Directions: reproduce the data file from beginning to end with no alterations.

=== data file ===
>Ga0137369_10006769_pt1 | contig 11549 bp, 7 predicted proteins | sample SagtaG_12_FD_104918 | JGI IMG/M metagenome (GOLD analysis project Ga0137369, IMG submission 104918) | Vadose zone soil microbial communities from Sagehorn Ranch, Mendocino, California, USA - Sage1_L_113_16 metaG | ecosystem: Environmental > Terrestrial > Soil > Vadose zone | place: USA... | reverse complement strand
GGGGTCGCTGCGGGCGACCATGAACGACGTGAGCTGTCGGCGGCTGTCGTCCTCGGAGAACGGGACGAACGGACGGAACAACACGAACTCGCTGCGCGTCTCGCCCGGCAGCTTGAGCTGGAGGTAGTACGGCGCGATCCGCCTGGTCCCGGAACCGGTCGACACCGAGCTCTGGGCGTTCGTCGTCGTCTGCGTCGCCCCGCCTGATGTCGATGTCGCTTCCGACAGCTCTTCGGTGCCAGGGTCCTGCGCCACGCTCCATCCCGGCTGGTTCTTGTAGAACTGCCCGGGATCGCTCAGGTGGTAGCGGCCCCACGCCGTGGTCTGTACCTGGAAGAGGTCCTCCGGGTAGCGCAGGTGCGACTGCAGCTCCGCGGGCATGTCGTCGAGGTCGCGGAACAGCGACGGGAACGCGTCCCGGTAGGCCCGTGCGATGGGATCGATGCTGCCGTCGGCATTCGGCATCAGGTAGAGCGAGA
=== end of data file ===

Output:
>Ga0137369_10006769_pt1 | contig 11549 bp, 7 predicted proteins | sample SagtaG_12_FD_104918 | JGI IMG/M metagenome (GOLD analysis project Ga0137369, IMG submission 104918) | Vadose zone soil microbial communities from Sagehorn Ranch, Mendocino, California, USA - Sage1_L_113_16 metaG | ecosystem: Environmental > Terrestrial > Soil > Vadose zone | place: USA... | reverse complement strand
GGGGTCGCTGCGGGCGACCATGAACGACGTGAGCTGTCGGCGGCTGTCGTCCTCGGAGAACGGGACGAACGGACGGAACAACACGAACTCGCTGCGCGTCTCGCCCGGCAGCTTGAGCTGGAGGTAGTACGGCGCGATCCGCCTGGTCCCGGAACCGGTCGACACCGAGCTCTGGGCGTTCGTCGTCGTCTGCGTCGCCCCGCCTGATGTCGATGTCGCTTCCGACAGCTCTTCGGTGCCAGGGTCCTGCGCCACGCTCCATCCCGGCTGGTTCTTGTAGAACTGCCCGGGATCGCTCAGGTGGTAGCGGCCCCACGCCGTGGTCTGTACCTGGAAGAGGTCCTCCGGGTAGCGCAGGTGCGACTGCAGCTCCGCGGGCATGTCGTCGAGGTCGCGGAACAGCGACGGGAACGCGTCCCGGTAGGCCCGTGCGATGGGATCGATGCTGCCGTCGGCATTCGGCATCAGGTAGAGCGAGA